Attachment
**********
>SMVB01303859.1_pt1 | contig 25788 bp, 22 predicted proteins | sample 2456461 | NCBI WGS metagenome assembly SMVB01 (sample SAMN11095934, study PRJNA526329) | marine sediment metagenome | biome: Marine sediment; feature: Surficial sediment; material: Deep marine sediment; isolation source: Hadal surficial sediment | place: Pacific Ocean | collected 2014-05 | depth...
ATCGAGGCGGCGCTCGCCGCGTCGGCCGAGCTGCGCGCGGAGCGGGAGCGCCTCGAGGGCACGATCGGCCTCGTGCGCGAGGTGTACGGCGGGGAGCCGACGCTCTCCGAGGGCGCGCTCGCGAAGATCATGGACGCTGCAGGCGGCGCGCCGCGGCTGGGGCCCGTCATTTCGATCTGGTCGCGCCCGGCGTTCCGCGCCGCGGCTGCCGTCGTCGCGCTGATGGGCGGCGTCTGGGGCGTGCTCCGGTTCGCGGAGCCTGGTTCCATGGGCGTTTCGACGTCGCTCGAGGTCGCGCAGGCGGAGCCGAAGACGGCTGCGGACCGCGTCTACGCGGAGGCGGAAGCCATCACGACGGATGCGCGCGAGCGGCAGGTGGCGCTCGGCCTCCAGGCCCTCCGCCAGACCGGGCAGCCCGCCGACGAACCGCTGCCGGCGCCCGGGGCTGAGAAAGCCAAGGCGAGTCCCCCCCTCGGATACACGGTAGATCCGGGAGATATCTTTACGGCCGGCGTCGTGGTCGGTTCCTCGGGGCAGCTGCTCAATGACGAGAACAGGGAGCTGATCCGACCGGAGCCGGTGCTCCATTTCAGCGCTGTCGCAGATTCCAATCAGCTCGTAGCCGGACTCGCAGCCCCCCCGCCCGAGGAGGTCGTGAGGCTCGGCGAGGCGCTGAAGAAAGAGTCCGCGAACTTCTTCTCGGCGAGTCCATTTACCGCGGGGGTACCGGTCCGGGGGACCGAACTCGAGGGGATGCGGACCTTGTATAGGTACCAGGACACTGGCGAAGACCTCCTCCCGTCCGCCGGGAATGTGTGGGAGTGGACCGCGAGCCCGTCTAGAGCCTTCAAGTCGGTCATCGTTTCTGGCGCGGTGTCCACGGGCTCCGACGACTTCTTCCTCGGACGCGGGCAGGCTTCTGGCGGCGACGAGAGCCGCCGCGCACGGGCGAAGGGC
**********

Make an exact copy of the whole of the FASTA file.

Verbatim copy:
>SMVB01303859.1_pt1 | contig 25788 bp, 22 predicted proteins | sample 2456461 | NCBI WGS metagenome assembly SMVB01 (sample SAMN11095934, study PRJNA526329) | marine sediment metagenome | biome: Marine sediment; feature: Surficial sediment; material: Deep marine sediment; isolation source: Hadal surficial sediment | place: Pacific Ocean | collected 2014-05 | depth...
ATCGAGGCGGCGCTCGCCGCGTCGGCCGAGCTGCGCGCGGAGCGGGAGCGCCTCGAGGGCACGATCGGCCTCGTGCGCGAGGTGTACGGCGGGGAGCCGACGCTCTCCGAGGGCGCGCTCGCGAAGATCATGGACGCTGCAGGCGGCGCGCCGCGGCTGGGGCCCGTCATTTCGATCTGGTCGCGCCCGGCGTTCCGCGCCGCGGCTGCCGTCGTCGCGCTGATGGGCGGCGTCTGGGGCGTGCTCCGGTTCGCGGAGCCTGGTTCCATGGGCGTTTCGACGTCGCTCGAGGTCGCGCAGGCGGAGCCGAAGACGGCTGCGGACCGCGTCTACGCGGAGGCGGAAGCCATCACGACGGATGCGCGCGAGCGGCAGGTGGCGCTCGGCCTCCAGGCCCTCCGCCAGACCGGGCAGCCCGCCGACGAACCGCTGCCGGCGCCCGGGGCTGAGAAAGCCAAGGCGAGTCCCCCCCTCGGATACACGGTAGATCCGGGAGATATCTTTACGGCCGGCGTCGTGGTCGGTTCCTCGGGGCAGCTGCTCAATGACGAGAACAGGGAGCTGATCCGACCGGAGCCGGTGCTCCATTTCAGCGCTGTCGCAGATTCCAATCAGCTCGTAGCCGGACTCGCAGCCCCCCCGCCCGAGGAGGTCGTGAGGCTCGGCGAGGCGCTGAAGAAAGAGTCCGCGAACTTCTTCTCGGCGAGTCCATTTACCGCGGGGGTACCGGTCCGGGGGACCGAACTCGAGGGGATGCGGACCTTGTATAGGTACCAGGACACTGGCGAAGACCTCCTCCCGTCCGCCGGGAATGTGTGGGAGTGGACCGCGAGCCCGTCTAGAGCCTTCAAGTCGGTCATCGTTTCTGGCGCGGTGTCCACGGGCTCCGACGACTTCTTCCTCGGACGCGGGCAGGCTTCTGGCGGCGACGAGAGCCGCCGCGCACGGGCGAAGGGC